Bonesaw577's Jak and Daxter Run
One of the most notable bannings in GDQ history was of Bonesaw577. During the Summer GDQ of 2016, Bonesaw577 streamed Jak and Daxter. While on the stream, he swore multiple times, made several Owen Wilson jokes, and told viewers to tweet at Air Canada after his keys were lost on a flight to the event (shown below, left). While many found his performance charming, he was banned until 2018. Apollo Legend thought this was silly and posted a response video on September 21st, 2016, which garnered over 488,000 views (shown below, right).
R. White Goose and Graviton Bans
On November 27th, 2018, Twitter user @Pizzaparty531 posted screenshots from a Discord chat between streamers R. White Goose and Graviton wherein they made sexist, transphobic, and anti-semitic comments, including some towards other GDQ streamers. She sent the messages to Games Done Quick, implying that it violated Games Done Quick's rules.
Initially, Games Done Quick said that while the comments violated the organization's rules, they could not verify that R White Goose and Graviton had made the comments so could not take action. Later, after some blowback from the GDQ fans, they reversed their decision, saying they were able to verify the comments were made by the speedrunners, and banned them from GDQ.
R White Goose said to Kotaku that he completely understood GDQ's decision and disavowed his comments. Graviton said on Twitter he gained more followers for his "wrongthink" than he would have doing a GDQ stream.
"I'd Really Prefer If You'd Be Quiet"
On June 25th, 2014, during the Summer Games Done Quick 2014 event, runner CavemanDCJ performed a speedrun of the 1999 video game Toomba 2. Along the commentators there was runner Chibi, who would make several jokes and comments during the run, until Caveman requested them to stop and be quiet. The same day, YouTuber CrowBat uploaded a supercut version of the run, gaining over 2.6 million views in the following three years.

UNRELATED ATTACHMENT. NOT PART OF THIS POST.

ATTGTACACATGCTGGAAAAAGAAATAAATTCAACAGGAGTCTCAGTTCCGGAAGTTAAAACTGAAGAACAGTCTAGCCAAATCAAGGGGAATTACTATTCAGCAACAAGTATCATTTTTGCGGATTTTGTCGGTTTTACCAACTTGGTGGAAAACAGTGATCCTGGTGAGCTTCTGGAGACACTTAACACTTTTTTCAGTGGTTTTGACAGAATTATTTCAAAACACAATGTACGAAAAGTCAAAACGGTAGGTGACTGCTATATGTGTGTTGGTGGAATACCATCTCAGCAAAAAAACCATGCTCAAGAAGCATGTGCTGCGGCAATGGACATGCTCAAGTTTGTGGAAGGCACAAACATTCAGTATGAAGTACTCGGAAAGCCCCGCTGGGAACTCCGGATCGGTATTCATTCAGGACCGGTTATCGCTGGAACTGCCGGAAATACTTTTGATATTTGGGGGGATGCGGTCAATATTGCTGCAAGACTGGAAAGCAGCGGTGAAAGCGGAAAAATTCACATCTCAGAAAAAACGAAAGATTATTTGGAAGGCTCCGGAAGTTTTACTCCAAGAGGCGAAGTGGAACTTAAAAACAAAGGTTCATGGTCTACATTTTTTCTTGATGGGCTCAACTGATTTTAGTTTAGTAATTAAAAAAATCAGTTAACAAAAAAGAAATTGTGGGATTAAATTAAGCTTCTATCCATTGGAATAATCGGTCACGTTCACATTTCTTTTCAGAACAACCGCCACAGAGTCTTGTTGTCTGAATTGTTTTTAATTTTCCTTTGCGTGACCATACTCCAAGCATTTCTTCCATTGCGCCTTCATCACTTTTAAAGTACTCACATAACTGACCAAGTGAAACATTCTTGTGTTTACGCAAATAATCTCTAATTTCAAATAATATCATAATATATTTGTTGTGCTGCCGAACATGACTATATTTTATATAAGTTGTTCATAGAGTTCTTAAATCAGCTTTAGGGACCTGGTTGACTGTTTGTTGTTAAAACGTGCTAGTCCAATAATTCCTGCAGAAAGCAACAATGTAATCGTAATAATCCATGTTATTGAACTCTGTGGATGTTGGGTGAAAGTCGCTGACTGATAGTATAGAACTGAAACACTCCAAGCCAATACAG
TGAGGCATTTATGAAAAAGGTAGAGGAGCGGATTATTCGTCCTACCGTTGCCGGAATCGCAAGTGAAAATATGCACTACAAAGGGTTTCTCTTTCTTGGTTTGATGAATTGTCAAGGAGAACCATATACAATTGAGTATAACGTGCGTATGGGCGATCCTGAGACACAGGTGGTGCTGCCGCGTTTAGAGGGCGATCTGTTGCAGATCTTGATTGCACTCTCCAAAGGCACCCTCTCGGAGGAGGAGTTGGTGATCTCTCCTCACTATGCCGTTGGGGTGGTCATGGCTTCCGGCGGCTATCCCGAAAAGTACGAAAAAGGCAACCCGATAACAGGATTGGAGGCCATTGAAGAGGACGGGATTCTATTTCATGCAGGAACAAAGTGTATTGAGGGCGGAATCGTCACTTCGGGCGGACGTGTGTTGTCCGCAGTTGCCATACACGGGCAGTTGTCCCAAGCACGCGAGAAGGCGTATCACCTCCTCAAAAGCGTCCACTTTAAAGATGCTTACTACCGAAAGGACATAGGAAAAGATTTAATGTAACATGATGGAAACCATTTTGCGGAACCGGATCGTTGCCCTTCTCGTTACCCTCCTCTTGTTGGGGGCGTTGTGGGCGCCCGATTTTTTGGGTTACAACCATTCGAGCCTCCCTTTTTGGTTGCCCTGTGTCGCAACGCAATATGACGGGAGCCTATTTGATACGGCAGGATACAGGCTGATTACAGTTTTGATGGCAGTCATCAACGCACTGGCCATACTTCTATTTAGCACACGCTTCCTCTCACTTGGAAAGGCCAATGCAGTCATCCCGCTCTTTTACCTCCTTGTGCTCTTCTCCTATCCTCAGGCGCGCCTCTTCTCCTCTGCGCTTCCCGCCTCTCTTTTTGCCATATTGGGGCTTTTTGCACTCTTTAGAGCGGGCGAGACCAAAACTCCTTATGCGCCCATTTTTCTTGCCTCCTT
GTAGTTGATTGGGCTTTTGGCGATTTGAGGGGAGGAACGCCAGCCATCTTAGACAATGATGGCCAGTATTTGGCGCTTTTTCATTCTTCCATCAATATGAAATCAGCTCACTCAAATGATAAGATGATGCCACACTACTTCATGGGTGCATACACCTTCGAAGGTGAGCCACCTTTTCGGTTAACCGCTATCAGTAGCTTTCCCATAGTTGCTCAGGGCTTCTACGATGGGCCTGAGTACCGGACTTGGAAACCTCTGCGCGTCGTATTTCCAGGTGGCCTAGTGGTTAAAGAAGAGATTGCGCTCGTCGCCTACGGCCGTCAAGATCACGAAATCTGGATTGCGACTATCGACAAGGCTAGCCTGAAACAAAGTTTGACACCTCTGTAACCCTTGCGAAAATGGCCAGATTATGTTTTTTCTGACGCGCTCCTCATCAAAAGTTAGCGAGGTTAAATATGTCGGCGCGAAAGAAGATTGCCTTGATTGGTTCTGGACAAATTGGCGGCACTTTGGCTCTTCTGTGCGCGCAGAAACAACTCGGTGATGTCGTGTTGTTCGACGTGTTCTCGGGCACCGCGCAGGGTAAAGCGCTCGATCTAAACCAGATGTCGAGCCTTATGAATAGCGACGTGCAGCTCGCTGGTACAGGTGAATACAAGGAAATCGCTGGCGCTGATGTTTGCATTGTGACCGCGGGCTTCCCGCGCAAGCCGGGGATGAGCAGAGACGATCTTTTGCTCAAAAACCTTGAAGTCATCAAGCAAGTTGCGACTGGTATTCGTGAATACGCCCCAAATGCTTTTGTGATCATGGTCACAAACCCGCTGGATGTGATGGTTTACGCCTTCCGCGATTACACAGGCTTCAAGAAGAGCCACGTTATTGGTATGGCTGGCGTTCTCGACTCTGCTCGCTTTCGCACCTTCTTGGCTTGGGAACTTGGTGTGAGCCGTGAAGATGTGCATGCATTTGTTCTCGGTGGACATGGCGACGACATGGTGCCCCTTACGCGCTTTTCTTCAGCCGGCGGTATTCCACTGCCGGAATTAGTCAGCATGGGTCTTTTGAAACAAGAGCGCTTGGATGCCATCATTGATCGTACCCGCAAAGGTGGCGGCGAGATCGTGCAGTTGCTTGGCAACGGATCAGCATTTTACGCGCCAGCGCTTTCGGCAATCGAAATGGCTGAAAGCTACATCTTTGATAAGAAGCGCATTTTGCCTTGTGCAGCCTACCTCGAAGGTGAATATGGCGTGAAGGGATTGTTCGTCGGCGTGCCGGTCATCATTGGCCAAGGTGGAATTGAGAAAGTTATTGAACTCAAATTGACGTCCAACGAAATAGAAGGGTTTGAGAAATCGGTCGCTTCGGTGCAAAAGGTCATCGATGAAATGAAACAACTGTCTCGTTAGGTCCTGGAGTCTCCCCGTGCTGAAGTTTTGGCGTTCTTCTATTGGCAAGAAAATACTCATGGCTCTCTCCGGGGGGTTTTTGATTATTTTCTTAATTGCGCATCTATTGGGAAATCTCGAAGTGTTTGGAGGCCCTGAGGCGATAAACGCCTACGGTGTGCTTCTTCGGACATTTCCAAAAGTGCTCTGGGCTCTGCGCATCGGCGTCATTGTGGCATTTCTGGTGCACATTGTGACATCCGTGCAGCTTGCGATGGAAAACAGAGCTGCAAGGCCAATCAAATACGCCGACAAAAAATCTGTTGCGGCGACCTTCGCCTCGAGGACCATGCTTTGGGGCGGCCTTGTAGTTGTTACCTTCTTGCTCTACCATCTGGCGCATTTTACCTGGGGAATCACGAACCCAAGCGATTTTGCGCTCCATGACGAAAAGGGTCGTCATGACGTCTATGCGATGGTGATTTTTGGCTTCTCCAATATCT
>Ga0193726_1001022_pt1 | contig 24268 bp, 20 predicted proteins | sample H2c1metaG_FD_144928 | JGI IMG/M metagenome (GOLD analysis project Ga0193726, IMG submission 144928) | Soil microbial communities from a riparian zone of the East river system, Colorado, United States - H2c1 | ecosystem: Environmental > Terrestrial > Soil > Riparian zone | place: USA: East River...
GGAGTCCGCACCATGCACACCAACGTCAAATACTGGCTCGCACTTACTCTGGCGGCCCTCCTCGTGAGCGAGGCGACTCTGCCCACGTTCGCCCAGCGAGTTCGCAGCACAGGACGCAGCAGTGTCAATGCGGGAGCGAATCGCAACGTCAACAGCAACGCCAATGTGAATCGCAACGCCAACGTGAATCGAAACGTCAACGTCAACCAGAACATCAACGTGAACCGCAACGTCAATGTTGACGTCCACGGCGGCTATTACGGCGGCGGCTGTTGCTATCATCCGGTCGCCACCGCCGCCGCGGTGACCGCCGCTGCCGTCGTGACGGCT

"Crash 2 Is Essentially Domestic Abuse"
During the Summer GDQ of 2015, streamer gamerpro11 streamed Crash Bandicoot 2 in what would become one of the more notorious runs in the event's history. During the stream, he made repeated suicide jokes, said "Crash 2 is Essentially Domestic Abuse," and said that he would become a psychopath and mass murderer. After the last line, his mic was cut. He then purposefully crashed the game so he would not have to complete his run.
 Wikipedia – Games Done Quick
 Kotaku – As 'Games Done Quick' Gets Bigger, So Do Its Controversies [Updated]
 DotESports – This is what it takes to get your mic cut at Summer Games Done Quick
 PC Gamer – Awesome Games Done Quick 2018 finishes with more than $2.25 million raised for charity
 Kotaku – AGDQ Twitch Chat Is Tolerable Right Now, But Not Everyone Is Happy
 Deadspin – Hey, This Dude Is Beating Both Punch-Out!! Games Simultaneously
 Kotaku – You Have To Watch This Nail Biting Resident Evil 7 Speedrun
 IGN – SGDQ'S MOST MINDBLOWING SPEEDRUN WASN'T HUMANLY POSSIBLE
 ArsTechnica – The best, craziest speedruns from this year’s Summer Games Done Quick
 Variety – Summer Games Done Quick Raises Over $2.12 Million for Doctors Without Borders
 Twitter – @pizzaparty531
 Kotaku – Games Done Quick 'Indefinitely' Splits With Speedrunners Over Sexist And Transphobic Comments
 Twitter – @graviton29